We know that 92% of these patients have stage one or stage two disease. There's a 56% recurrence of symptoms even if you resect it within five years. This is a 17-year-old patient who came to my office. We did a trans-vaginal ultrasound, which I met in a younger patient can be difficult, but she happened to be sexually active. You can see in the posterior wall, in this patient, you can see cystic adenomyosis. I would say that if you think about it, is she had severe dysmenorrhea. It makes sense that she's going to have a uterine disease. You have to think about it. Often, if you ask them, they will have heavier than normal periods. If they're sexually active, they'll often have dyspareunia. It's not just the younger patients. This is a study published by Francisco Carmona looked at 155 women who had deep infiltrating endometriosis, and also had adenomyosis.

There was a positive correlation of endometriosis to pelvic pain, rectal bleeding, dysuria and hematuria, and not a positive correlation with the deep infiltrating endometriosis in this particular study. I say when you think about the risk factors for adenomyosis, what are we taught? We're taught it happens to women in their 40s. We're taught that they're at higher risk if they've had multiple children. Why is that? Those are risk factors not for adenomyosis I'd say. Those are risk factors for the patient who are gonna have a hysterectomy. That's the time that most of these people are getting diagnosed at the time of hysterectomy. I think we've missed the disease early on in their adult life.

I wanna avoid the mistakes that we've made with endometriosis. With endometriosis, we know now that, on average, it takes up to four years to get a diagnosis. We're trying to make the diagnosis of endometriosis and I feel terrible, that ASRM as well as SRI have said that you can make the diagnosis of endometriosis now without even a biopsy. I think that's a disservice to our patients. We always assume that we could see an excise all the disease. We've heard today that we know that's not the case. We also assume now that the best therapy is non-surgical and hormonal. I would say that may not be the case as well. We have a lack of understanding of how, why the disease has such varied phenotypes. For years, and years, and years, we've accepted the unknown, which we've heard today.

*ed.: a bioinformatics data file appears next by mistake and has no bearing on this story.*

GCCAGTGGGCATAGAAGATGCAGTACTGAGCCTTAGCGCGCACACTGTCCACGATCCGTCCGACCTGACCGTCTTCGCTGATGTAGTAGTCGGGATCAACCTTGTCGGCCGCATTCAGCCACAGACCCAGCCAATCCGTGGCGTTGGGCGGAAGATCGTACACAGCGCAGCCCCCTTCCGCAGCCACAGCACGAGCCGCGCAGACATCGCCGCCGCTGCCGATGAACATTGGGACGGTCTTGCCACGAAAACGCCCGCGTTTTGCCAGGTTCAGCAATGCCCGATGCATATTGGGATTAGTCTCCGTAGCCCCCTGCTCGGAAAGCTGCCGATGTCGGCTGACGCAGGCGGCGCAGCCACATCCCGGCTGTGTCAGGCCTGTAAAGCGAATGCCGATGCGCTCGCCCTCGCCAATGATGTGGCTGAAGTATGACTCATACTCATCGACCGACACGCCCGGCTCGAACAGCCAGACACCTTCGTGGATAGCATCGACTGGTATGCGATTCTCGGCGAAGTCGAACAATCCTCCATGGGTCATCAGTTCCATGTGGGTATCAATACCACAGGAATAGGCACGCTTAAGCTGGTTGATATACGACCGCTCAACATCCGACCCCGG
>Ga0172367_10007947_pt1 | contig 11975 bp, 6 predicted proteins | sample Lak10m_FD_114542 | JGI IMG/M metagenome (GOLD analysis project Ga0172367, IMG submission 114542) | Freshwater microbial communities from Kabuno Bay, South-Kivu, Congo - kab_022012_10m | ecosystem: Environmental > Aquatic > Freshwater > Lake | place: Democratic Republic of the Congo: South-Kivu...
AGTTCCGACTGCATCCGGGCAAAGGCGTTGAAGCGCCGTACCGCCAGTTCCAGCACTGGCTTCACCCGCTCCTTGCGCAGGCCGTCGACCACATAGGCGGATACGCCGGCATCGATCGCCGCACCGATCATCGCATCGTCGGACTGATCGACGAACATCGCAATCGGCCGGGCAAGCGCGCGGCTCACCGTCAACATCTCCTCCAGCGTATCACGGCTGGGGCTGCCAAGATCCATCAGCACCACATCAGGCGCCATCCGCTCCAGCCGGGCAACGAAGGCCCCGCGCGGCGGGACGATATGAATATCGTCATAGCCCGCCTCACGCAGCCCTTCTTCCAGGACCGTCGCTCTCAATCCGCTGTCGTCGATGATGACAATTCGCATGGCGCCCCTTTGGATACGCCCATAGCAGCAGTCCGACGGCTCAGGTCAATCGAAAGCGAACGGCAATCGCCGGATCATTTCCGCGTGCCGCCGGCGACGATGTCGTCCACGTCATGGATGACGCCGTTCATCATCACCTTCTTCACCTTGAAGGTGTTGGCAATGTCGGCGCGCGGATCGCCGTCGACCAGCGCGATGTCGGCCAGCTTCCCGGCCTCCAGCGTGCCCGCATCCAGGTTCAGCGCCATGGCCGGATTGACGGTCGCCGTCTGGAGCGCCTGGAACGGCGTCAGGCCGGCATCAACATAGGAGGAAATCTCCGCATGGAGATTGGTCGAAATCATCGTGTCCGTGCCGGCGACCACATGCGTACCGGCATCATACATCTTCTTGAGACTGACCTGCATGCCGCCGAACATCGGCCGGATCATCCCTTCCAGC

Stage one, stage two disease does not correlate with the symptoms. We can't accept that. We have to understand why that is. Now, it's interesting. I'm glad we have a pathologist in the room. I went downstairs to our pathologists office in Boston. I said, "Show me the textbook that you actually find as the best textbook for pathology of the female reproductive tract." There's a entire textbook edited by George Mettler at Brigham. Out of 400 pages in this entire book on the female reproductive tract, there is one full-page on adenomyosis. You can't necessarily blame the pathologist for not knowing a lot about adenomyosis. There's really not much written even in the pathologic literature. What is the definition of adenomyosis? Well, I think we can all agree that it's ectopic endometrium must be located past the last glands of the basalis.